WEEKLY HIGHLIGHTS FOR WEEK ENDING 10 OCTOBER 2003:
GRAVITY PROBE B LAUNCH STATUS
- The GP-B spacecraft is scheduled to launch from Vandenberg Air Force Base in California on Saturday, December 6, 2003 at approximately 5:52 PM PST.
- The dewar, which is now 95% full of superfluid helium is being maintained at a temperature of 1.67 Kelvin, with a better than expected rate of heat rise. Final topping off and sealing of the dewar is scheduled to commence next week.
- Testing of the SQUID readouts (Superconducting QUantum Interference Device) continued this week, and the tests are going well. The SQUIDS are ultra-sensitive magnetometers that can detect a change in the tilt of a spinning gyroscope to an angle of 0.1 milliarc-seconds—that's equivalent to viewing the width of a human hair at 100 miles!
- Boeing completed installation of all nine solid booster rockets.
- Functional testing of the space vehicle and its systems continued without issue.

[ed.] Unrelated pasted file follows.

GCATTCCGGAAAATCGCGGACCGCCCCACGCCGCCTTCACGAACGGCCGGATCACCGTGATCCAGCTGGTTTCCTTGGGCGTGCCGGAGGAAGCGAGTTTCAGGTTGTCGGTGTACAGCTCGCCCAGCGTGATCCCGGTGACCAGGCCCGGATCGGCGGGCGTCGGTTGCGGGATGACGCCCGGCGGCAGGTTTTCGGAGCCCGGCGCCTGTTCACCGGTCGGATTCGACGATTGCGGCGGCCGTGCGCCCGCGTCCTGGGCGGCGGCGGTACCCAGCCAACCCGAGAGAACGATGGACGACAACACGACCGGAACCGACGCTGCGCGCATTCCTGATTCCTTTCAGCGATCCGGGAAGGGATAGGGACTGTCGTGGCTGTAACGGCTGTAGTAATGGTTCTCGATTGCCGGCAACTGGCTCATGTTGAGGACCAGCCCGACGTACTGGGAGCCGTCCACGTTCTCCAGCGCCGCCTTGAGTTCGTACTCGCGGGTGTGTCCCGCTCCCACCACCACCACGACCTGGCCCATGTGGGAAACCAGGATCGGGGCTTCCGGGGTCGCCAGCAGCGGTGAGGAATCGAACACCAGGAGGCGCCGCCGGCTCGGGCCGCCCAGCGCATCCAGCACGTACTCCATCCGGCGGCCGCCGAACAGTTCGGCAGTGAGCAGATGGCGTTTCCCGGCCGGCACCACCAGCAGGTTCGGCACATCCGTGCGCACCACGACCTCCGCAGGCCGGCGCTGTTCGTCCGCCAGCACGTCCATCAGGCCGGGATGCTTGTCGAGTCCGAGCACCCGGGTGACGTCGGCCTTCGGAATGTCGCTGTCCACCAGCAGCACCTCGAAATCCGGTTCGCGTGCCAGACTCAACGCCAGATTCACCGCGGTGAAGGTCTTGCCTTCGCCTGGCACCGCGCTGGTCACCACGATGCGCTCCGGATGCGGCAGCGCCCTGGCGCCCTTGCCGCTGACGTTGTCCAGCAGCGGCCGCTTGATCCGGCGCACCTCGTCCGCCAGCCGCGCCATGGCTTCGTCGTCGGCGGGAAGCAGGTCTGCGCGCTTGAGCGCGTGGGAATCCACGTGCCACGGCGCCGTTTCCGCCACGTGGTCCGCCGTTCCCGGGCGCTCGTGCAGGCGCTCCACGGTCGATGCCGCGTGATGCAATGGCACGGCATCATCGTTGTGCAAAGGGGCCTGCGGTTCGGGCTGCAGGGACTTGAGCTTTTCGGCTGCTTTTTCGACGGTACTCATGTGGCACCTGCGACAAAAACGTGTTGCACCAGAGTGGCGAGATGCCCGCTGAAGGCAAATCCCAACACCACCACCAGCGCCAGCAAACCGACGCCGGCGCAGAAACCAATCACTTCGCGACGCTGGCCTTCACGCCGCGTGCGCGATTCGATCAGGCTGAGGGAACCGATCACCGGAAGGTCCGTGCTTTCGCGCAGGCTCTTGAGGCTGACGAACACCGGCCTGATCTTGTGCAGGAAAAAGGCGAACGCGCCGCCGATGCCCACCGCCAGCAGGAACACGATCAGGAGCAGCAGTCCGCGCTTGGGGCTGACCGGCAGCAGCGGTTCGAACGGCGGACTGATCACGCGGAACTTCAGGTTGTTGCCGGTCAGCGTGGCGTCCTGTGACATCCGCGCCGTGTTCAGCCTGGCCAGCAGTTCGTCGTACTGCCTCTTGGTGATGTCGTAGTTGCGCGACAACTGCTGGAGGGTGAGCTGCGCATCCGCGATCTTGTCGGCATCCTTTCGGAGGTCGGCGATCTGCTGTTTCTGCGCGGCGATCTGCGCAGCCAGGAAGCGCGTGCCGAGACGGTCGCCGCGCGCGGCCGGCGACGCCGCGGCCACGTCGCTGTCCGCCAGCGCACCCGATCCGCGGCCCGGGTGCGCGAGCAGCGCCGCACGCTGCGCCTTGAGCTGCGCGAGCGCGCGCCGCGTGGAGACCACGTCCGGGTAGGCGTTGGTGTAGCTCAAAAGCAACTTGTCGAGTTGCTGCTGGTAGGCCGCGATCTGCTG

- All other space vehicle preparation activities at Vandenberg are proceeding on schedule, as planned.
Photo: The Boeing Delta II booster rocket, standing on the launch pad. Click on the photo to view an enlargement. Notice the GP-B emblem towards the top of the main rocket. Also, if you look closely, you can see the second stage motor at the base of the Mobile Service Tower (MST).
LAUNCH SCRUB MINI SIMULATION AT STANFORD
The Gravity Probe B team at Stanford successfully completed another mini simulation. This week, the mission operations team practiced the contingency procedures for scrubbing the launch. During this simulation, the team identified some adjustments that need to be made to the launch procedures, and these adjustments are now being implemented.